4. @Ken A – if you do that, I will report to the flight crew you touched your child inappropriately and you will be met by police on arrival.

    Two can play this game, remember that, you little c*nt.

  5. The simple solution to this are the seats where the “recline” is done by sliding the seat bottom forward while the top of the seat remains stationary. This give the reclining passenger the reduced space and the person behind has more space unless they also recline.

  6. Ah yes, another thread full of “as someone who’s 6’ whatever inches” declarations

    Pay up or shut up. The one thing in life where tall folks are disadvantaged for just a few hours and they lose their minds

  7. Per @305, I guess the “height challenged” really do recognize their inferiority.

  8. @Ken A

    Had one of those darlings on a flight. Politely asked theparent twice to stop it.

    The 3rd time I got up, I quietly leaned over and told the parent that I have a back knjury and having it slammed into causes me nausea. The next time her darling slammed my back,I was going to throw up on him.

    Then made vomiting noises

    She moved the little angel away from my seat. Two can play this game.

  9. @Sara Smith: I do not have children. Accordingly, I would never tell a child to kick a passenger’s seatback. However, I shared some of the behavior I have seen while flying over the last 50 years.

    I am distressed to learn that for your amusement, you consider playing a game of reporting random passengers “to the flight crew” that a child was touched inappropriately so you can watch the police respond to your bogus report, meet your aircraft, and interview passengers. Why would you want to deceive your flight crew with a fabricated notification of suspected child abuse to inconvenience passengers that did nothing to you?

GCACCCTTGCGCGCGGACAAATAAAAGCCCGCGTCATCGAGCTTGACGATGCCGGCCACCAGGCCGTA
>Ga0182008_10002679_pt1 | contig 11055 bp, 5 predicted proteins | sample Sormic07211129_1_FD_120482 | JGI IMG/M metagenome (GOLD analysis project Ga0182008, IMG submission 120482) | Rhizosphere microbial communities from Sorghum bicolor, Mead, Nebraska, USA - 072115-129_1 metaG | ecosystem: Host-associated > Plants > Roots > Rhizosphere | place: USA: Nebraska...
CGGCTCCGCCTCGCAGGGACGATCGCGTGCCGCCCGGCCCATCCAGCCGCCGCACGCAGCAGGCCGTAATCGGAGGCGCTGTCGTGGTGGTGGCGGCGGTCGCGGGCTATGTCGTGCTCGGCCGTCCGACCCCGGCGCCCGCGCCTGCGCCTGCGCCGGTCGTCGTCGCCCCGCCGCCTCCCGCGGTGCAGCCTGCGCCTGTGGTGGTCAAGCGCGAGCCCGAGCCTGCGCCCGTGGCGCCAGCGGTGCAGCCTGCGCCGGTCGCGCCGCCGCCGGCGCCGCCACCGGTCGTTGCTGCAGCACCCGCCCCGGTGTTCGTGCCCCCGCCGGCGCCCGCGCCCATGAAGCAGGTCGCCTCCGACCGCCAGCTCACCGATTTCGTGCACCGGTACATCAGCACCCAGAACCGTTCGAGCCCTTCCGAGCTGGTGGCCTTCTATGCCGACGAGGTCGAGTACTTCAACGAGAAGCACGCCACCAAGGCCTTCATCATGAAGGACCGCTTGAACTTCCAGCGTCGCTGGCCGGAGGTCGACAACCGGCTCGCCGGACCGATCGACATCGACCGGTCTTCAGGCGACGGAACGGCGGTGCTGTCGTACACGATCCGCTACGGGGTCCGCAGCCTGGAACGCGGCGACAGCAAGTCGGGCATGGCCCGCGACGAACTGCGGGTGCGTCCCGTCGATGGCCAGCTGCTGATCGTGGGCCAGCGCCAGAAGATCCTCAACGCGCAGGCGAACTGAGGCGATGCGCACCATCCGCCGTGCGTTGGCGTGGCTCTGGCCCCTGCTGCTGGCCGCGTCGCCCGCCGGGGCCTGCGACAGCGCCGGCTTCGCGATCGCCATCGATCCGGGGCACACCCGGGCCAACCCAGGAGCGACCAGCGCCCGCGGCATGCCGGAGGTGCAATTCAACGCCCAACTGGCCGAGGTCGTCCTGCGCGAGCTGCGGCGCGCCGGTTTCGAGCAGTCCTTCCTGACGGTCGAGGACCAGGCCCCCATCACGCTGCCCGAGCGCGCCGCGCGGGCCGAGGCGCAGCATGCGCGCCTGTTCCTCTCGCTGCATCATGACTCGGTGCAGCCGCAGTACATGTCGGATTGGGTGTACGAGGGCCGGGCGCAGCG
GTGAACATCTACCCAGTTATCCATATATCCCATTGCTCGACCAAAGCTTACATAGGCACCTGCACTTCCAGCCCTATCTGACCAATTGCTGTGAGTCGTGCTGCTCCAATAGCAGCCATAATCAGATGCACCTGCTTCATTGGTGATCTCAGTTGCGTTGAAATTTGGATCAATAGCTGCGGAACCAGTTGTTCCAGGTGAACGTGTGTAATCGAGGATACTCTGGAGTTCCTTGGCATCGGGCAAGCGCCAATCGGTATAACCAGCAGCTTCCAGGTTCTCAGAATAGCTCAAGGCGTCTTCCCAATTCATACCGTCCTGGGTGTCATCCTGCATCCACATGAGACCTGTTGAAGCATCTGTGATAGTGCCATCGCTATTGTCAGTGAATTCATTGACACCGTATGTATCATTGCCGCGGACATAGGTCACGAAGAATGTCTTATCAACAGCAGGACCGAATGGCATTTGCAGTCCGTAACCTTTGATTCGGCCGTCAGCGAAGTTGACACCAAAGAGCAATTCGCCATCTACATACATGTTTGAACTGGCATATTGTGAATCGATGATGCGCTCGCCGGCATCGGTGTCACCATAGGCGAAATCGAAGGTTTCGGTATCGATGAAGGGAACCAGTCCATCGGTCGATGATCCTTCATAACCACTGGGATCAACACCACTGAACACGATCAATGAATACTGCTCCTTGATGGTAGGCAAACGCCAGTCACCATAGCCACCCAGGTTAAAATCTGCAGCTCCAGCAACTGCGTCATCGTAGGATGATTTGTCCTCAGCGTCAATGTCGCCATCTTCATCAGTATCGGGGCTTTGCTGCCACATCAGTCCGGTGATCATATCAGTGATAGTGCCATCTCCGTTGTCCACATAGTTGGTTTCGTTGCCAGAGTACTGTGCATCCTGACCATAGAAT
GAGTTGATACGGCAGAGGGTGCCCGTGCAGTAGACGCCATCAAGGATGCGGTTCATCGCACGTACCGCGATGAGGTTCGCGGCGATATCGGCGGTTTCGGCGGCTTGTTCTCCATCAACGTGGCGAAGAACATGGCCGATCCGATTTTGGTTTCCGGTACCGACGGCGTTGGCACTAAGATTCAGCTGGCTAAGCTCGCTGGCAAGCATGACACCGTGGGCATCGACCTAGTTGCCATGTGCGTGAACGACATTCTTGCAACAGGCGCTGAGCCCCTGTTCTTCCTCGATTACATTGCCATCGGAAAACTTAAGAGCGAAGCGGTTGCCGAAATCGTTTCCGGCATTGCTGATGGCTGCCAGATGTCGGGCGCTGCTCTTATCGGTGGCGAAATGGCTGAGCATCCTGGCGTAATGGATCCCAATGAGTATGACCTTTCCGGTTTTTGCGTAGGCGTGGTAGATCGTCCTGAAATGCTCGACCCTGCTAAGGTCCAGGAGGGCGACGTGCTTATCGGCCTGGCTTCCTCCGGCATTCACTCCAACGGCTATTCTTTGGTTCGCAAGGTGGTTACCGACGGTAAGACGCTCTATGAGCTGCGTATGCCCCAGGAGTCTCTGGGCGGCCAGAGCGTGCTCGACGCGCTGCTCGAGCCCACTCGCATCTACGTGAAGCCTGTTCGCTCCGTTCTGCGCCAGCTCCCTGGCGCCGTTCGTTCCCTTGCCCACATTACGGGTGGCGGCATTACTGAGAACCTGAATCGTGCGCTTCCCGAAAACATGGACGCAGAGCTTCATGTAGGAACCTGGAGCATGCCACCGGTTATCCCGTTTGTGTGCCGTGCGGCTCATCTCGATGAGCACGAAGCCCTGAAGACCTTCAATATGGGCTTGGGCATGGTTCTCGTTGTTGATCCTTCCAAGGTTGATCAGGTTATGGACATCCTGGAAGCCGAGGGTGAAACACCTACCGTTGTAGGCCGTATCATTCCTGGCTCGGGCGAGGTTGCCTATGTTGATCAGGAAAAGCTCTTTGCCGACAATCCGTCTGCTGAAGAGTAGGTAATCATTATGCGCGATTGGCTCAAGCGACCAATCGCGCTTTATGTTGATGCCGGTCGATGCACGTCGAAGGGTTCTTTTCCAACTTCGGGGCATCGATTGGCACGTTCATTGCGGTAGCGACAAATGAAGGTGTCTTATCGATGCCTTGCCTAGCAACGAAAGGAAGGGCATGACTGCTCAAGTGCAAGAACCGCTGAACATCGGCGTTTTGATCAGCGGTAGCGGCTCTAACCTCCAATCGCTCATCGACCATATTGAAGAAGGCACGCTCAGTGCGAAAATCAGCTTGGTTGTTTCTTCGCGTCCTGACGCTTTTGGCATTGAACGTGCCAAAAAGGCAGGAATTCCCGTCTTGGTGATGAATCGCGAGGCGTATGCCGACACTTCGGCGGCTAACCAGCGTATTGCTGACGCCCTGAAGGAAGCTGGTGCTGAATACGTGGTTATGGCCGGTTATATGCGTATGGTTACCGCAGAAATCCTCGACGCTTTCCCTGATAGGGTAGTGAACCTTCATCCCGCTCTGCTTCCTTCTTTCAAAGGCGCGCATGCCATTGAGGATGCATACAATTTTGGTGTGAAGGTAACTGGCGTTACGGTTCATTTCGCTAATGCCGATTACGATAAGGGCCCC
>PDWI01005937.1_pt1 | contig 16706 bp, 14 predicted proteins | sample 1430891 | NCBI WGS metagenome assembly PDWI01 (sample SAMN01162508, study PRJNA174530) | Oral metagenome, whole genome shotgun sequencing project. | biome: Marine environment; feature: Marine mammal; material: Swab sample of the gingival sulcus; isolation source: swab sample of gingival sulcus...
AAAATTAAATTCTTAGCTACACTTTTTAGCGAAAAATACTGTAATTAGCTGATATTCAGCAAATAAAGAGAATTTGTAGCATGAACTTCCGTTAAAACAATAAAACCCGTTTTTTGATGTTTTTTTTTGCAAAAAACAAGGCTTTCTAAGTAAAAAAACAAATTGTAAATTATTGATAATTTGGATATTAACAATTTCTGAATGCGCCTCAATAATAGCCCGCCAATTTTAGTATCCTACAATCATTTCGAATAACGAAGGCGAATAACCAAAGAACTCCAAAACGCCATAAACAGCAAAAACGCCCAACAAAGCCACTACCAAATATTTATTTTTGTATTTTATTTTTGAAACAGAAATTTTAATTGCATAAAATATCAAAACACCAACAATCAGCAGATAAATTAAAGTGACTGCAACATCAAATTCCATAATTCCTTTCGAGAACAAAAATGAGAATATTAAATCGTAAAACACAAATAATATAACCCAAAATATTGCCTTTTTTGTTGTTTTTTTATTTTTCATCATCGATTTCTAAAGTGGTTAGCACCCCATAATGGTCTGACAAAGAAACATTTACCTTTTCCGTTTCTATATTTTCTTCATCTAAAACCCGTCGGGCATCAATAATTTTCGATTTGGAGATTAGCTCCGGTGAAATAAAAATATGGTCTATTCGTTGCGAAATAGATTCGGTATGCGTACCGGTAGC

I agree with the excellent advice from Gary Leff. When you want a passenger not to recline their seat, you should “politely negotiate with the reclining passenger.”

  10. The simple solution is to suddenly discover an intense interest in playing a fun and engaging touchscreen game on the seat back entertainment system as soon as someone in front of you reclines and then lose interest when they go back up.

  11. Nothing unethical in that. And right doesn’t mean what you think it does.

  12. “It’s the right of a passenger to recline their seat when they’re sitting in a seat that is designed to recline.”
    I find nothing on the ticket that talks about this. However there is information on the ticket about carry-on luggage which is a “right” that can be take away at the will of the flight attendant or gate attendant or even by ticket class. Reclining the seat is just a made up “right” by those who want to recline their seat. Nothing more, nothing less. The “right” gets commonly discarded for take off, landing and meals proving it isn’t a “right”. Good airlines provide enough pitch for typical human males. Bad airlines do not. The bottom of the seat moving forward to allow the person to recline in their seat is a good one. It should be implemented everywhere.